Richard White presented the prioritization of who should be the target population and made suggestions for the timeline of when this population should be circumcised. The basis of his presentation was that circumcision has been proven to reduce susceptibility to HIV acquisition in HIV negative men, and should be implemented in policy with specific guidelines. He concluded that where feasible, circumcision should be promoted both in neonates and young adult men up to the age of 35 years.

The presenters were in unanimous favor of this policy implication because it could dramatically reduce HIV incidence in heavily affected countries. Estimating the potential impact is essential to rational decision making as the circumcision has been shown to be cost-effective.

Frederick Sawe of the Kenya National Medical Institute discussed the incorporation of traditionally existing circumcision practices into advocacy for circumcision. Traditional male circumcision ceremonies offer the opportunity to integrate this efficacious practice while empowering communities. He conducted a pilot project during circumcision season in Kenya to examine feasibility and acceptability of incorporating HIV prevention, education and gender education messages. The target population was young men, elders, circumcisers and community members. At the conclusion of the trial, medically trained clinicians were brought from health care facilities to the village and incorporated into circumcision ceremonies while aiming to maintain tribal culture with the support of the community.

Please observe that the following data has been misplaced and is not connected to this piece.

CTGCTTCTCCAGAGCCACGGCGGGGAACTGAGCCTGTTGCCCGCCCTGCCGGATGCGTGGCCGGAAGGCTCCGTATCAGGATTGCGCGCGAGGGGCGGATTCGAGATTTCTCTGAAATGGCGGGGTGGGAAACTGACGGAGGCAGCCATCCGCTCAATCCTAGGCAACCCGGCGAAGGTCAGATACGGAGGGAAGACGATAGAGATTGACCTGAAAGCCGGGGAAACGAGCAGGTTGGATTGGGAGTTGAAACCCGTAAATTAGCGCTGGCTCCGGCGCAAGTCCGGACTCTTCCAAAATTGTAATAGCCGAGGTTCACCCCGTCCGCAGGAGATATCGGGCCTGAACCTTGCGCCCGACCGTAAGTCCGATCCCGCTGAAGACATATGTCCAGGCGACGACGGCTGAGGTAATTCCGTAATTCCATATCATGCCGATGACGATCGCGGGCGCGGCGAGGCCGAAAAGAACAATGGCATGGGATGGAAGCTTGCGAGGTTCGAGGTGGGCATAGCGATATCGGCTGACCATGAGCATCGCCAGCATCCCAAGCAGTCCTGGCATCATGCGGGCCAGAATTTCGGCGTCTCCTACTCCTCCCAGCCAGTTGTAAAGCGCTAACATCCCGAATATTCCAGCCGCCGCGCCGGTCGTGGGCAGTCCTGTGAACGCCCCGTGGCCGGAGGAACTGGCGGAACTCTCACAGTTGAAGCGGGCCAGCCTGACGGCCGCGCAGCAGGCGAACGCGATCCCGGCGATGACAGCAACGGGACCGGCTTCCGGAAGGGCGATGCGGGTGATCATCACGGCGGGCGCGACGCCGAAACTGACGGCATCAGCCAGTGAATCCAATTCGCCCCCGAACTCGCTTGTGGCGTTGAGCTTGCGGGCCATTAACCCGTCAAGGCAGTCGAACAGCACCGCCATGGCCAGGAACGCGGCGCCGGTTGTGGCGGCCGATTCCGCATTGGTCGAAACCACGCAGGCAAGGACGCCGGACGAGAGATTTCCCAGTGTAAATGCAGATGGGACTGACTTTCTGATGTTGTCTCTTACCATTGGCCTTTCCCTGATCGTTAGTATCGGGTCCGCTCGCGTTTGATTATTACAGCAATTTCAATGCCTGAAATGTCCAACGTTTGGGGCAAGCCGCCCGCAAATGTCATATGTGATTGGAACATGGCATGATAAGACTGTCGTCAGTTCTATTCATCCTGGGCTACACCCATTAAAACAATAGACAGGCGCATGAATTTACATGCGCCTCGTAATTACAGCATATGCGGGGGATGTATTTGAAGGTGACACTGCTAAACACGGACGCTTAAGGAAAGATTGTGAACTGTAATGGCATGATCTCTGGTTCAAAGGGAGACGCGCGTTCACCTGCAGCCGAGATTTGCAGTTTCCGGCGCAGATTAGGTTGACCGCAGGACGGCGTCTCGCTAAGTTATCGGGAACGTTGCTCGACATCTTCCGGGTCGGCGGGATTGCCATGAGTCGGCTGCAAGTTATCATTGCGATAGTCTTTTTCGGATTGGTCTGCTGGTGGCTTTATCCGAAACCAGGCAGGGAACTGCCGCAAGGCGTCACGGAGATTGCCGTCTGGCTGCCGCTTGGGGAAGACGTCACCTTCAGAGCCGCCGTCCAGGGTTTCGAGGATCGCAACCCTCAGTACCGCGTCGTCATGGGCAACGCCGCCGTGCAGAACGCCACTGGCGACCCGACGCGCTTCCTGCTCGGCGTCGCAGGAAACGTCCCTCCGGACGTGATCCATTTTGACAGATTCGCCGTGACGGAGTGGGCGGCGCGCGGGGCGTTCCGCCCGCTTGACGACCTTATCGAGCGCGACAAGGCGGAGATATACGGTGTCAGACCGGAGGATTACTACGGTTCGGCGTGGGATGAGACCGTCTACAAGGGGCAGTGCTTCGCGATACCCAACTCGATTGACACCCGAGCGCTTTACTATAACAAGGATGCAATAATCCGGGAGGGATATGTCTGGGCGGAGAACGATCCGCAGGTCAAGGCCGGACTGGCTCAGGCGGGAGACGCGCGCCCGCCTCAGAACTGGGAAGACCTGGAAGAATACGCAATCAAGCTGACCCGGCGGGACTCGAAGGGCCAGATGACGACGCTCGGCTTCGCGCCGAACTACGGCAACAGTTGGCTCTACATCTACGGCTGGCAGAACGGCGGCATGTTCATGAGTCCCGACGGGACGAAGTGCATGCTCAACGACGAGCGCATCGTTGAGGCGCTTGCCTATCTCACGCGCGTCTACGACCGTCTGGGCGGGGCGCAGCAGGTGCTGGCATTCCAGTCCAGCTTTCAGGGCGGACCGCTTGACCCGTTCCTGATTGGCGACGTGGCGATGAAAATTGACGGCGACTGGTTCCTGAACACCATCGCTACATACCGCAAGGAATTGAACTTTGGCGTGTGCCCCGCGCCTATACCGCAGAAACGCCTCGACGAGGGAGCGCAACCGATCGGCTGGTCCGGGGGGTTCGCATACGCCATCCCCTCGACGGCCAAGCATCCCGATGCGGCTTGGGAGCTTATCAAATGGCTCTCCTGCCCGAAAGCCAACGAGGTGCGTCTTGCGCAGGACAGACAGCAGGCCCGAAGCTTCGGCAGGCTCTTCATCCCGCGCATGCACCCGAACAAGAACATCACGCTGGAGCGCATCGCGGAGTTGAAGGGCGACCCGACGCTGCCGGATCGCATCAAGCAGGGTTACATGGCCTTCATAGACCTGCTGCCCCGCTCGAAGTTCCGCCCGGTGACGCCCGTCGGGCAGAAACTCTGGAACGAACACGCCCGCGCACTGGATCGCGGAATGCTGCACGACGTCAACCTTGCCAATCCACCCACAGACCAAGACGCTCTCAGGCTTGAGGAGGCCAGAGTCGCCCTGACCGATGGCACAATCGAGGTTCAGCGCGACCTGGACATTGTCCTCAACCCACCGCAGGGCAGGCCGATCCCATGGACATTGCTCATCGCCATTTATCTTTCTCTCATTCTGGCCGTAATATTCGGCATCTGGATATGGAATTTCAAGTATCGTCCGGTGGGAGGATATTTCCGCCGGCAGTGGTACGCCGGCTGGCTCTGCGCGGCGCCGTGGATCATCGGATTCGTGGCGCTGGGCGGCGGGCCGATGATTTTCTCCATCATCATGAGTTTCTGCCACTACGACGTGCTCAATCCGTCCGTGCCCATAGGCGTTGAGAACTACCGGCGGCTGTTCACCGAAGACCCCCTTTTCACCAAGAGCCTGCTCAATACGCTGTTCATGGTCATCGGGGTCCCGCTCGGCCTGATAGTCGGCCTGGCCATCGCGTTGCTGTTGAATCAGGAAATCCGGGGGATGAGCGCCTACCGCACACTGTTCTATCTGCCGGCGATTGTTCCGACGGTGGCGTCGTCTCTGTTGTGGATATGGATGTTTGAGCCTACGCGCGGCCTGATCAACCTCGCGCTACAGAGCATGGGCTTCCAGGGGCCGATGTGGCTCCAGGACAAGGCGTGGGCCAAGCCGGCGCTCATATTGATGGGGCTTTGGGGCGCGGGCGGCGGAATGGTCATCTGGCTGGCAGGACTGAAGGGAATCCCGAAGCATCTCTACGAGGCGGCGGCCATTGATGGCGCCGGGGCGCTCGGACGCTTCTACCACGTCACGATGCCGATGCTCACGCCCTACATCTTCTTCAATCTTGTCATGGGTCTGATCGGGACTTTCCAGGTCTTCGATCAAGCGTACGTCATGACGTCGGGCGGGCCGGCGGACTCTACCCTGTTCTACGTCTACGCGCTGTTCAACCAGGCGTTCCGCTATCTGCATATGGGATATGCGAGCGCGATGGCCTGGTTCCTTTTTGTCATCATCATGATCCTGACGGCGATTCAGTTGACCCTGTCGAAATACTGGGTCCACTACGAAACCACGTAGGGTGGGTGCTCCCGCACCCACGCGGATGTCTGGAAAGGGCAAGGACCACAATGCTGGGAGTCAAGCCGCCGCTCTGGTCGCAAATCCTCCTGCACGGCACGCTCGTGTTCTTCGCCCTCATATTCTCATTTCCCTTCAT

The impact of circumcision on sexual pleasure was also studied, with the outcome that circumcision had no detrimental effects on sexual pleasure or function. In fact, it was reported that circumcision made wearing condoms easier, which may result in greater use of condoms in general.

A concern raised from the floor is that the effect of male circumcision on women was of great concern and according to the presenters is still largely unknown.

The presenters were enthusiastic that male circumcision become implemented into policy as soon as feasibly possible, yet some limitations remain such as the standardization of circumcising practices and the uptake of this practice in communities.